There is an excellent book on the subject "Draw; How to master the art" by Jeffery Camp with the inro by David Hockney no less. This is what Hockney has to say" Copying is a first-rate way to learn to look because it is looking through somebody else's eyes, at the way that person saw something and ordered it around the paper. In copying you are copying the way people made their marks, the way they felt, and it has been confirmed as a very good way to learn by the amount of copying that wonderful artists have done"
Many wonderful drawings and suggestion through the book.

Edward Morris said...
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Edward Morris said...

This topic is very timely!
recently completed a grisaille that I went over thin oil washes. I made the mistake of going too dark in the grisaille and painting subsequently turned out very dark when I applied the washes. I am getting ready to start again today on the same motif, this time painting it in the usual manner I normally paint. Would both be considered original works of art?

Lori Woodward said...

I had no idea that artists made copies of their own works.

For at least a decade, I've considered making small "limited edition originals" of my own design and selling them online for less than my one-of-a-kind larger paintings.

They'll save me time, as I'll only need to design the work once, they'll be affordable, easy to ship... But each will be entirely painted by me, the artist... Rather than having reproductions made, which can get costly.

I don't mind repeating myself, and I imagine that each iteration will get better.

Tom Hart said...

Lori raises an interesting aspect of this topic. If an artist creates duplicates of her own work - identical in subject, style (and, let's say size too), is she obligated to disclose that to a buyer who isn't aware that an identical pieces are in existence? Prints, for example are numbered 1/20 (e.g.). Should a responsible artist do something similar with identical paintings? I guess this is a rhetorical question, because for me the answer is clearly yes - yes, for disclosure, if not necessarily numbered as a print would be.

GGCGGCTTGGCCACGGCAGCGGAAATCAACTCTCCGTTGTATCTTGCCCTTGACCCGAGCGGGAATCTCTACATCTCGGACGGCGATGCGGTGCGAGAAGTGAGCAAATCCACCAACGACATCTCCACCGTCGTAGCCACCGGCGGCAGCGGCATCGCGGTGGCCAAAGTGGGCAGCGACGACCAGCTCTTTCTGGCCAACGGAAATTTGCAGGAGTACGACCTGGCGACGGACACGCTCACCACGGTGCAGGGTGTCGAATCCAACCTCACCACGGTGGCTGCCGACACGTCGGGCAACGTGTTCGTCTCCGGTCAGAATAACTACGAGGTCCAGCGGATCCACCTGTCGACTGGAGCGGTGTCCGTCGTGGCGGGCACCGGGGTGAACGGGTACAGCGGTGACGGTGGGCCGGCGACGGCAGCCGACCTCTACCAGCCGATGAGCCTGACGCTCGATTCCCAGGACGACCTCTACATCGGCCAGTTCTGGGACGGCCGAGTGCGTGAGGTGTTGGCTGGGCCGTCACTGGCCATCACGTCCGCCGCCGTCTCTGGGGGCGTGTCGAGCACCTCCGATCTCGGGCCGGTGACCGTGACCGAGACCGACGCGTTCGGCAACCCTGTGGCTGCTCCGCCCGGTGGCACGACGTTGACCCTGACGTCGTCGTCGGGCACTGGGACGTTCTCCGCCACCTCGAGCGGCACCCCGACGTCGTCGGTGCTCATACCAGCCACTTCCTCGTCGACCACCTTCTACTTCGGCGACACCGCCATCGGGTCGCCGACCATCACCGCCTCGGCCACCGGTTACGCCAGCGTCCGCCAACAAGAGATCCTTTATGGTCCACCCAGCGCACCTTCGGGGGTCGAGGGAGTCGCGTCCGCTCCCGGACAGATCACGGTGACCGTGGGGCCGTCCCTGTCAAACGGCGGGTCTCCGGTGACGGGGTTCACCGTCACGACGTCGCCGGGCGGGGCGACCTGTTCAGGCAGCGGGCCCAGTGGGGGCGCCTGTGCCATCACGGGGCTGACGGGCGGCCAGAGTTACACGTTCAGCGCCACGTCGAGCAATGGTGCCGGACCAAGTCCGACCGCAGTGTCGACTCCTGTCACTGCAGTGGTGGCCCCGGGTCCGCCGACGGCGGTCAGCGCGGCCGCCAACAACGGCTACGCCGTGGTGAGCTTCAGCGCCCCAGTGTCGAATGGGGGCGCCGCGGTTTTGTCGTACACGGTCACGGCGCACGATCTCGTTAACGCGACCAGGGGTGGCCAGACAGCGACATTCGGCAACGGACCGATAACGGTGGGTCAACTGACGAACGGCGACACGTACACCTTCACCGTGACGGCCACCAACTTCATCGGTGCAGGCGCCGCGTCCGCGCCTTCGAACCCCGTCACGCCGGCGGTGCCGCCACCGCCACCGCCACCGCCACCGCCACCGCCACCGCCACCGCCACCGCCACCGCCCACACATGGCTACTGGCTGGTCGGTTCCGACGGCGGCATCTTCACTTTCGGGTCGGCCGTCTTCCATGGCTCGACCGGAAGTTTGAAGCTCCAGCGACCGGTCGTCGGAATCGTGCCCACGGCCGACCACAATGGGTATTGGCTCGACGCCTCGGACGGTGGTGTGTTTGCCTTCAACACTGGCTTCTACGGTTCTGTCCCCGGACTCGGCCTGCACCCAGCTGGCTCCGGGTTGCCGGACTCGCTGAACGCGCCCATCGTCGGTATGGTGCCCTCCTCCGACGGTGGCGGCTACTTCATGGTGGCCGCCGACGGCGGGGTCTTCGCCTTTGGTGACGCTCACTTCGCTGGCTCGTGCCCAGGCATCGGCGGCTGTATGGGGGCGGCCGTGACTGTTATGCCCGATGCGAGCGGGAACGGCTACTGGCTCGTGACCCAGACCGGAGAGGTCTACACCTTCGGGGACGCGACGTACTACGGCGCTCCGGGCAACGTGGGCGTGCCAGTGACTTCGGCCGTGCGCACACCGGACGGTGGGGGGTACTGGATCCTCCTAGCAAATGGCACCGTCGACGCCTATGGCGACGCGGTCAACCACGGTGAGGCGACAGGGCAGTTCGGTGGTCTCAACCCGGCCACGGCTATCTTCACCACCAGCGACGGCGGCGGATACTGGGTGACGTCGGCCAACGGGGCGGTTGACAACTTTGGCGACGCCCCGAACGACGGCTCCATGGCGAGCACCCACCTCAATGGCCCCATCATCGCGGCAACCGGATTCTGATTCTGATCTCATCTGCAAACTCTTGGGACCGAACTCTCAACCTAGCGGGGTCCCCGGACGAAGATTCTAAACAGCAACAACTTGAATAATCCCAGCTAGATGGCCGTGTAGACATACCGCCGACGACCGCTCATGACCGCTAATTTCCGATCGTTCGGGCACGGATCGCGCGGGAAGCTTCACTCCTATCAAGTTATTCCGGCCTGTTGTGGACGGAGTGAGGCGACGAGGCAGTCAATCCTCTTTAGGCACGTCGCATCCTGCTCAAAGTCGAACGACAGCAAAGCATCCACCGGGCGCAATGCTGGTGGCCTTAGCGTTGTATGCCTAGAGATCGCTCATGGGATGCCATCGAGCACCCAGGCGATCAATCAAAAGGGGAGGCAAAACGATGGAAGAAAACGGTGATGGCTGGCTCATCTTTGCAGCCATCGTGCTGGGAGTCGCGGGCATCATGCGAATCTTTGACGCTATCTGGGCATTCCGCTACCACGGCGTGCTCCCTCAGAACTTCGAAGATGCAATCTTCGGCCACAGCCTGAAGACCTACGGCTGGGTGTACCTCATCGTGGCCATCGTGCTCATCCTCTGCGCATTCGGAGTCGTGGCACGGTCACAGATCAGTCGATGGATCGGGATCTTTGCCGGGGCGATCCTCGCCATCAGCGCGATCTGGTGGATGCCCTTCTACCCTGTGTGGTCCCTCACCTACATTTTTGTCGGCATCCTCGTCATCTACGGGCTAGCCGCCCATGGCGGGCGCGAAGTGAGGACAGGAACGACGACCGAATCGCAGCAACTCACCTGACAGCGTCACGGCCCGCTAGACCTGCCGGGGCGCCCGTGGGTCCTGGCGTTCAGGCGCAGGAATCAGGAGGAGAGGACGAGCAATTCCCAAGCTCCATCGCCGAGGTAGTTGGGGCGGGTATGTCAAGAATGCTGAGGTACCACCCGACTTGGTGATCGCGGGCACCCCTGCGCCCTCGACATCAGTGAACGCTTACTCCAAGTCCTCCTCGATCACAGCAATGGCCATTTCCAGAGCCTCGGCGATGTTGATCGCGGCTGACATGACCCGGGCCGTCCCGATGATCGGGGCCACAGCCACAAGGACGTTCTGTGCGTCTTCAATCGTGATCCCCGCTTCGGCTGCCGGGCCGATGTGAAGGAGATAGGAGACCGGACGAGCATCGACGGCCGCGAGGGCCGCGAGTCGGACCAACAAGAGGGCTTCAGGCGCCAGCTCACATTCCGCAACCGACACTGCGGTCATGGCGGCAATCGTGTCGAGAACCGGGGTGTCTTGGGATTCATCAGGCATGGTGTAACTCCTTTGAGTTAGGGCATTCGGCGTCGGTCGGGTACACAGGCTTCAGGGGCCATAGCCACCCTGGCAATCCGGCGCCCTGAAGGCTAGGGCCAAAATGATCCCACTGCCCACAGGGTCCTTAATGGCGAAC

James Gurney said...

Tom, I agree with you. It's best to be open with what you're doing, as one wouldn't want a collector to be surprised by finding a multiple original. I suppose that the expectations vary from artist to artist. Some artists tend to do a series of originals that are hardly distinguishable from each other. One of the reasons that copying was not frowned on among academic artists is that they regarded the main creative act as taking place in the planning and design and conception, not the actual execution of the painting.

Karen Robinson said...

How very strange that we have now come full circle - picking up on your last remark, James - and creativity is once more considered by the art establishment to be in the design and planning not the execution. I am thinking of Damien Hirst et al. Anyway, I wanted to ask you re copying to learn, do you have to try to use the exact same techniques to learn? I would do more - inspired by your very impressive postcard stand - but I like working alla prima if I can and shudder at the idea of grisailles and endless tedious glazes. I don't know if you would think it pointless to "copy" a Rembrandt if you didn't work in the same way.

James Gurney said...

Karen, actually it was the academic painters like Bouguereau that believed creativity was in the planning stages. Which is not to say that the execution is trivial. No one could copy a Bouguereau better than the man himself.

About your question, I'm of the opinion that you can learn a ton by copying at a smaller scale or in a different medium. Students in the French academies also did "croquis," small, thumbnail sized copies, usually in pen and ink, of great compositions in art museums. There's also a value to copying at size from the original using the same techniques.

I think what Hockney said via Helena is right on: copying lets you see through another artist's eyes. It's totally different from just looking at a picture that you admire. You sort of absorb it into your blood.

Don Ketchek said...

I agree that copying is a great way to learn. I think it should be clearly stated that there is a huge difference between copying non-copyrighted works and copyrighted works. I believe when copying non-copyrighted works is is traditional to sign the painting "After so-and-so" and do so on the front of the painting - presumably in the same area that the original is signed by the original artist. It needs to be visible, so signing only on the back won't cut it. That's my opinion - I'm sure there is no legal interpretation.

As for copying copyrighted works - that should be for practice only. Selling it is a complete no-no. (And possibly a copyright violation crime). If I were to copy a Gurney original, for example - even if I sign it "After Gurney," I am essentially stealing money that is rightfully his.

Kevin Mayes said...

Dave~ even with the old masters, regardless of how long they have been dead, always check about copyrights! Those copyrights may well be held by someone, a museum or other entity.

Great topic James. Reminds me of art school when copying an old masters was an assignment! I did Michelangelo's study of two apostles for the last supper.

Gary Brookins said...